Empirical Analyses of Market Definition
Evaluation of the relevant product and geographic market, a standard first step in Antitrust and Merger matters, can be a contentious element in a case. The HMT/SSNIP test outlined in the DOJ/FTC merger guidelines provide guidance on how the agencies evaluate market definition, and considers the actions of a hypothetical monopoly of a potentially very large number of products and locations. Complete price and quantity data for all those products and locations are rarely available, and in practice arguments over market definition are often qualitative instead of quantitative in nature.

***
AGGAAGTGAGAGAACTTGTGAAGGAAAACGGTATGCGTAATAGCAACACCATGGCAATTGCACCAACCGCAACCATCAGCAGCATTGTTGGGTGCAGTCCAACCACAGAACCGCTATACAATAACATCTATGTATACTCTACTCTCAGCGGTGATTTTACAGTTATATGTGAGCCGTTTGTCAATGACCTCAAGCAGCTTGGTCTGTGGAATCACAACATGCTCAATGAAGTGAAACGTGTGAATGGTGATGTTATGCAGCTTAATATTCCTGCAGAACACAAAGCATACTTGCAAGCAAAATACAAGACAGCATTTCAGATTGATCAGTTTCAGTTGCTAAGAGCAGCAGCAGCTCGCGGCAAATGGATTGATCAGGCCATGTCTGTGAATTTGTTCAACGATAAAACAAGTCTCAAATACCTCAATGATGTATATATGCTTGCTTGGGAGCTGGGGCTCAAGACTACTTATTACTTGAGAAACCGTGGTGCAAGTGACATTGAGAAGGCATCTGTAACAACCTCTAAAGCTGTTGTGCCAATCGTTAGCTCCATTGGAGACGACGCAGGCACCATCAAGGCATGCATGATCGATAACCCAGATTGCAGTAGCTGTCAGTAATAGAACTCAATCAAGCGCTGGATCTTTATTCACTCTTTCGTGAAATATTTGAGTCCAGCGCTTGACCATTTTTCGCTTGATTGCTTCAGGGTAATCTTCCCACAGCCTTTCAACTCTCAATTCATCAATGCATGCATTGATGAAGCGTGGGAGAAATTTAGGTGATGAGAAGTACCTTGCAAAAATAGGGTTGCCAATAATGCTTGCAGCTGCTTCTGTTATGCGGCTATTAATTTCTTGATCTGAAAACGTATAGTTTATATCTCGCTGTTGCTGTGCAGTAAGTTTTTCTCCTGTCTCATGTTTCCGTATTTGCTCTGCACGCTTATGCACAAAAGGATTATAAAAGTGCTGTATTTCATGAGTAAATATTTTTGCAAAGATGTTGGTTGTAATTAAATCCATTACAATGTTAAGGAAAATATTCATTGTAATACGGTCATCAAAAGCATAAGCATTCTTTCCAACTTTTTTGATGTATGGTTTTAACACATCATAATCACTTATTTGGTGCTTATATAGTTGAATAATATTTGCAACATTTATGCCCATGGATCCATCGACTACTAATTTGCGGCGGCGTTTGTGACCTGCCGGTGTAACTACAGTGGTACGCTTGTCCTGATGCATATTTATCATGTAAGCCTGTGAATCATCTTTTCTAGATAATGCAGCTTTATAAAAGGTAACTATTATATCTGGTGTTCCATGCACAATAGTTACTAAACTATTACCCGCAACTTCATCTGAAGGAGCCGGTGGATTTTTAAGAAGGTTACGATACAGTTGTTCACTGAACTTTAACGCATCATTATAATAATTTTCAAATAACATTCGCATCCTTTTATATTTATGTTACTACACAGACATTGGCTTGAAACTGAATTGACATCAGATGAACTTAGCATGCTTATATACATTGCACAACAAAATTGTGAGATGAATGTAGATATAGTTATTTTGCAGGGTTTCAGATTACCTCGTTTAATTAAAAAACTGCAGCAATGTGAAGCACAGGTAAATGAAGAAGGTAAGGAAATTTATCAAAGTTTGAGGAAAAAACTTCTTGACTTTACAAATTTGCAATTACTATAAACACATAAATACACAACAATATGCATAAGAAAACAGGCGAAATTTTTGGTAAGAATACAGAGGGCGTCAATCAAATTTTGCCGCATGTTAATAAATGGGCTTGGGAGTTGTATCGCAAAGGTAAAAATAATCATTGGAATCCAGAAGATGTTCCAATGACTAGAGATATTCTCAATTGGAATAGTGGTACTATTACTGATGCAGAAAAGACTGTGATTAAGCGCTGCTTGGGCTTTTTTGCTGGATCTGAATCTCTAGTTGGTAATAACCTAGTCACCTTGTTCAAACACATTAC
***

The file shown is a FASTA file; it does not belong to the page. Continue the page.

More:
Econometric analysis can nonetheless inform market definition exercises, however, when combined with the right data. In a merger case in the retail gasoline industry in Canada, and in another merger case in the banking industry in the U.S., Dr. Noel examined commuting patterns and a large matrix of census data that recorded where a given individual lived and where that same individual worked. Dr. Noel used the data to develop a model of travel patterns and determine how "connected" a city was to its outer suburbs, or a city to other outlying cities and towns that are usually presumed to be "out of market". Dr. Noel's empirical analysis showed that there were strong linkages between some cities and outlying areas that are not always recognized as being connected. Dr. Noel concluded that the relevant geographic markets in these areas were larger than one might at first presume, and larger than they likely were historically when travel distances were shorter.